==> The PhotoShop botch on this Jay Carney puff piece is hilarious. Make sure you see what happened with his kid’s pinky. (BTW, I don’t think the issue is that the Carney’s don’t actually own books. Rather, I think it’s that they wanted to have some “safe” books to cover up everything. I run into the same issue when I’m doing videos from my office with the bookshelf behind me. I have to glance over the titles to make sure there’s not something awkward there, to be discovered when I finally receive the recognition and scrutiny that I deserve in my head. Fortunately, the most radical things on my bookshelf were written by Robert P. Murphy.)
==> Matt Taibbi has some good anecdotes about the two-tiered justice system. But remember kids, we need the State to ensure that the rich don’t just buy verdicts.
==> I have stunned crowds before by explaining that leading macro models that (supposedly) guide the Fed don’t have banks in them, and now Nick Rowe points out that they don’t have land either. I never even thought of that. (Nick says this has relevance to negative real interest rates.)
==> Larken Rose has some really snappy answers for Tom Woods on a stateless society.
==> Gene Callahan offers up a defense of modest State immigration control that I will soon obliterate. But go ahead and read it now.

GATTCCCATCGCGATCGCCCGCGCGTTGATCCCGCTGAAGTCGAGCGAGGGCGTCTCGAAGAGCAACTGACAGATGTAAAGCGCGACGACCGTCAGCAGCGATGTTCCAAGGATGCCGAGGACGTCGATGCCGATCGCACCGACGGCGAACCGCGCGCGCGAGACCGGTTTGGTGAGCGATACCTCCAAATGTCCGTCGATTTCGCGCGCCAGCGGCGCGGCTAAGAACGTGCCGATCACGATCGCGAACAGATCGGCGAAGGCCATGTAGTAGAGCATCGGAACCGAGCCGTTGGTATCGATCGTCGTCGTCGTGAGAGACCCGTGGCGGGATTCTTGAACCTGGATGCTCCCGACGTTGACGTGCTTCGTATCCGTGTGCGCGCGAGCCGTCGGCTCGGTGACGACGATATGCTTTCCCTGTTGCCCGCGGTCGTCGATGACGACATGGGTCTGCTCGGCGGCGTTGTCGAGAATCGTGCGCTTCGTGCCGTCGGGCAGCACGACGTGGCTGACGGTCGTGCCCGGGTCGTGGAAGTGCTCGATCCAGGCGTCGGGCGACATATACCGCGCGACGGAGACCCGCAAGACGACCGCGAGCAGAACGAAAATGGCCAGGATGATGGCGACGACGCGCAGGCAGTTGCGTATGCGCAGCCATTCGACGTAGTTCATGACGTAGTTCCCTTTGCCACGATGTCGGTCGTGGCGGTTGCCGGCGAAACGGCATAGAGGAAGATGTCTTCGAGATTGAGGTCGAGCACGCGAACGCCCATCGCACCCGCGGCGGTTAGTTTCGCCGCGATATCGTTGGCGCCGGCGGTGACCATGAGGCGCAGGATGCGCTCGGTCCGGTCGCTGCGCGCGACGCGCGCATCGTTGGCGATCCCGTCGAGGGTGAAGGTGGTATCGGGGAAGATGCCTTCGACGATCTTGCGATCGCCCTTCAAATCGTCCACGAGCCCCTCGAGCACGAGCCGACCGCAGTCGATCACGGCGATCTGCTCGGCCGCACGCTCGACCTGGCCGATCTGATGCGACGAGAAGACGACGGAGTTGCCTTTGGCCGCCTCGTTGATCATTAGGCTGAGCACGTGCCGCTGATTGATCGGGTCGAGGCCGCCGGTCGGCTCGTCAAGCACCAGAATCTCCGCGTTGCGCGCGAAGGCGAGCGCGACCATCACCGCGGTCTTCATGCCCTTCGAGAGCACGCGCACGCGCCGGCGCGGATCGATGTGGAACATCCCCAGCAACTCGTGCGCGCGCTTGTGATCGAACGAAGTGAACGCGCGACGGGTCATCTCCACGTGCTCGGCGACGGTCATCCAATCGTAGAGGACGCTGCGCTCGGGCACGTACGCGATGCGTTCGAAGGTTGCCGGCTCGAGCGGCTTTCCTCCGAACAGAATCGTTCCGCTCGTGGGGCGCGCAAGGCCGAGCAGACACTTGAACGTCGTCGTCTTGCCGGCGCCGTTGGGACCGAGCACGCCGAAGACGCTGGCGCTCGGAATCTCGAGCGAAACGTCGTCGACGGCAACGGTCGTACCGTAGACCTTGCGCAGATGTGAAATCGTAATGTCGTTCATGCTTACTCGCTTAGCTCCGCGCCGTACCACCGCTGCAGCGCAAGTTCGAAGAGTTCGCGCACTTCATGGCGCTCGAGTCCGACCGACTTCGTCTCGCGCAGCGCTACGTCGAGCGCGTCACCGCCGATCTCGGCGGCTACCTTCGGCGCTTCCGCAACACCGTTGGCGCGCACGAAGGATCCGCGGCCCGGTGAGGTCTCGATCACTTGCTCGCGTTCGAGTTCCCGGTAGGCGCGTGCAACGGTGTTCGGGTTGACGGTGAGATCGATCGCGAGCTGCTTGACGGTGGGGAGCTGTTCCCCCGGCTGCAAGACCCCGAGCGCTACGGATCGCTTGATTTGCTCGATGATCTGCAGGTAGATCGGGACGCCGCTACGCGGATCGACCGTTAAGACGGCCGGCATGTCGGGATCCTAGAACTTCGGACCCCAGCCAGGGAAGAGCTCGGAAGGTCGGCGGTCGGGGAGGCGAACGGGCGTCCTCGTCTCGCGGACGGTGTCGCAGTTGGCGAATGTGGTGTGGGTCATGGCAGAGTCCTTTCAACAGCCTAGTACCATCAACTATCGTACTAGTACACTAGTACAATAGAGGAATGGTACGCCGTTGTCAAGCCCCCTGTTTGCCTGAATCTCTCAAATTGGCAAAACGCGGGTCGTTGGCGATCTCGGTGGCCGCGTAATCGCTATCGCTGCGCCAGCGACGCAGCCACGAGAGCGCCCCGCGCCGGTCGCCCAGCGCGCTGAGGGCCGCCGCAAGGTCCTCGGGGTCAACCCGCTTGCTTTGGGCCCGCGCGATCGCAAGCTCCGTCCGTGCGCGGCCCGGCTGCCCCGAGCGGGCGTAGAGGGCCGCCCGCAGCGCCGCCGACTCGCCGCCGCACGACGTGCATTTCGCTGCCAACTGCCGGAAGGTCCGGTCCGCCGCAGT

I’m sure this will go over with nary a peep:
This is great. First she establishes her street cred with tough videos like this (over a quarter million views and counting), and now she reveals that she wants people to be happy. I imagine the hardcore libertarians will soon denounce her.
For those who prefer YouTube:
Tyler Cowen: “When I am watching a movie I often think ‘why isn’t the Coase theorem holding here?’”
Kyle Reese: “Listen, and understand. That terminator is out there. It can’t be bargained with. It can’t be reasoned with. It doesn’t feel pity, or remorse, or fear. And it absolutely will not stop, ever, until you are dead.”
Today is Palm Sunday. From Matthew 21: 1-11:
21 Now when they drew near Jerusalem, and came to Bethphage,[a] at the Mount of Olives, then Jesus sent two disciples, 2 saying to them, “Go into the village opposite you, and immediately you will find a donkey tied, and a colt with her. Loose them and bring them to Me. 3 And if anyone says anything to you, you shall say, ‘The Lord has need of them,’ and immediately he will send them.”